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By Ryan Prete
The U.S. Supreme Court has dozens of state attorneys general and interest groups knocking on its door to take up the issue of states’ taxing authority over remote retailers.
A flurry of friend-of-the-court briefs have been filed urging the high court to accept South Dakota’s petition seeking reconsideration of a 25-year-old opinion restricting states’ ability to tax out-of-state sellers.
But does the wave of briefs increase the likelihood of Supreme Court consideration?
Jamie Yesnowitz, principal and state and local tax practice and National Tax Office leader at Grant Thornton LLP, told Bloomberg Tax that the chances have certainly shifted.
“I would view the effect of these filings as making the granting of certiorari incrementally more likely—not something that will make it absolutely certain that the Court will act on a case that already has an elevated chance of being heard in comparison to other cases, but certainly a factor the Court will consider as it goes through its deliberative process in the coming months,” he said.
At least seven briefs have been filed with the U.S. Supreme Court in support of South Dakota Attorney General Marty Jackley’s (R) request for review of a Sept. 13 state Supreme Court ruling that found the state’s “economic nexus” law, S.B. 106 (codified as S.D. Codified Laws Chapter 10-64), unconstitutional under Quill Corp. v. North Dakota—the 1992 U.S. Supreme Court ruling that prohibits states from imposing sales and use tax collection obligations on vendors without a physical presence in-state ( South Dakota v. Wayfair, Inc., U.S., No. 17-494, friend-of-the-court briefs filed 11/2/17 ).
Briefs in support of the South Dakota petition were due Nov. 2. Bloomberg Tax received briefs from the following groups:
David Parkhurst, staff director and general counsel in the Office of Government Relations at the National Governors Association, said it’s his “hope” the chances have risen.
“With a premier issue like this one, the more briefs coming in that highlight the issue, the more consideration the case receives,” he said.
Parkhurst also mentioned Justice Anthony Kennedy’s 2015 concurrence in Direct Marketing Association v. Brohl, calling for a case that provides the opportunity to re-evaluate Quill—a common citation among “kill- Quill” supporters.
“The time is now right,” Parkhurst said.
Joe W. Garrett Jr., deputy commissioner of revenue with the Alabama Department of Revenue, said that state accord goes a long way. Alabama was one of the first states to announce sales tax collection duties for out-of-state sellers based solely on economic nexus, in that case annual sales into the state of $250,000. A dispute over Alabama’s remote retailer tax regulation remains pending in the state’s tax tribunal with a 2018 trial possible.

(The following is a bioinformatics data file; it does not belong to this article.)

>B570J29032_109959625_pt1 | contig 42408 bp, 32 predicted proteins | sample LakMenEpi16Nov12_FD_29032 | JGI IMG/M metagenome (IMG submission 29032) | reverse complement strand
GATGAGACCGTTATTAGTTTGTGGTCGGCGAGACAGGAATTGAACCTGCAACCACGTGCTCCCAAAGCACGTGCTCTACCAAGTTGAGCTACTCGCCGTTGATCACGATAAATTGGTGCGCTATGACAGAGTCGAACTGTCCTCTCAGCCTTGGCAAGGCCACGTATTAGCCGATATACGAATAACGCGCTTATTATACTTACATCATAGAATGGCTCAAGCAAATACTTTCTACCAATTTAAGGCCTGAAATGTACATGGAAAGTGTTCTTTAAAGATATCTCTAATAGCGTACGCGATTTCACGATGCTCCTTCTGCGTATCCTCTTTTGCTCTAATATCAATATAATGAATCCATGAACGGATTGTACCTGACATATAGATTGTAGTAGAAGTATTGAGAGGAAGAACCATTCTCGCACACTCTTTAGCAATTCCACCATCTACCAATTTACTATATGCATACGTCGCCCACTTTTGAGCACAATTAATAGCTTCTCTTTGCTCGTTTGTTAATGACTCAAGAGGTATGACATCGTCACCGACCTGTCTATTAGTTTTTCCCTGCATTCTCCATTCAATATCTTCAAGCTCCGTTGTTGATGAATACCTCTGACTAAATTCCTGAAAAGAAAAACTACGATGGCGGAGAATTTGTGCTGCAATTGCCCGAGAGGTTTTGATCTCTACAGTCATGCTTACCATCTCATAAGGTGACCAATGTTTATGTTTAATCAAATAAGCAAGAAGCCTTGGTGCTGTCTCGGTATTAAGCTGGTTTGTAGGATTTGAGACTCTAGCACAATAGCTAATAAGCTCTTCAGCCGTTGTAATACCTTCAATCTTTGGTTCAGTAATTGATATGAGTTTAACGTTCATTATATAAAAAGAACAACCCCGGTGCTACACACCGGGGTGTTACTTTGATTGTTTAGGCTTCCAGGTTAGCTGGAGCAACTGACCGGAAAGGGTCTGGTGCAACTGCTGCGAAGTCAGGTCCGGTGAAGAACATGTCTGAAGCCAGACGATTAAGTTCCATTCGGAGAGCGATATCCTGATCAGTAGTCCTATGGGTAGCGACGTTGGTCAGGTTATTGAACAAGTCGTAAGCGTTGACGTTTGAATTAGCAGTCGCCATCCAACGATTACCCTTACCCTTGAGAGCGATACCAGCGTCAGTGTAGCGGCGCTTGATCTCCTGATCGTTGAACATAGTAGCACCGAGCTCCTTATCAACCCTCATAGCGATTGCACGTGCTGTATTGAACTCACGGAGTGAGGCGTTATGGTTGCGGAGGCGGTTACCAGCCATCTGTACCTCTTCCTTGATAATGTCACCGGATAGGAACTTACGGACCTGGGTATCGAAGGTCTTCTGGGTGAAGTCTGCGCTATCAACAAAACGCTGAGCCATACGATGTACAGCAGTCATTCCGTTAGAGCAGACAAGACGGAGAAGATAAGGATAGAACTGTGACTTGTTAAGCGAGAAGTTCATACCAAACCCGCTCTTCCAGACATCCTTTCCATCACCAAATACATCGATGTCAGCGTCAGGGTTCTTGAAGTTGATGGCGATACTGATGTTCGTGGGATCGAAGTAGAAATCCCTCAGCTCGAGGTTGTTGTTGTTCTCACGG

“The support of so many states combined with the solidarity of the traditional retail business is a strong clear signal to the Court that now is the time to reconsider Quill,” Garrett told Bloomberg Tax in an email. “It has to help.”
The brief filed by the nearly three dozen states was spearheaded by Colorado Attorney General Cynthia Coffman (R). It asserted that “the unfairness caused by Quill’s physical-presence rule has left the States in an increasingly untenable position.”
Colorado could be seen as an unlikely contender to lead the pack because of its enforcement of notice and reporting requirements, which mandate out-of-state sellers with in-state sales reaching $100,000 to report to the state Department of Revenue information about consumer purchases, including information such as billing and shipping addresses.
Colorado also requires those retailers to notify consumers that tax may be due on their purchases and, for those consumers that spend more than $500, to provide an annual summary of their purchases during the year.
Regardless, Yesnowitz said Colorado’s coalition leadership makes sense.
“This is actually not too surprising in my view,” Yesnowitz said. “I was not privy to how they decided which state would be the lead, but Colorado has been active in this area, most prominently in the area of notice and reporting requirements for remote sellers that do not register with a state.”
“Also, Justice Gorsuch came out from the Tenth District, of which Colorado is the most populous state within that district,” he added.
Justice Neil Gorsuch, who joined the bench this year, has also indicated in a past opinion that Quill may be dated.
The online retailers in the South Dakota case—Wayfair Inc., Newegg Inc., and Overstock.com Inc.—have until Dec. 7 to respond to the state’s petition for review.
The high court will then make a decision to grant review, which could take anywhere between three and six months, according to Yesnowitz.
For now, supporters of the petition, like Garrett, must wait.
“I’ve got my fingers crossed,” he said.
To contact the reporter on this story: Ryan Prete in Washington at firstname.lastname@example.org
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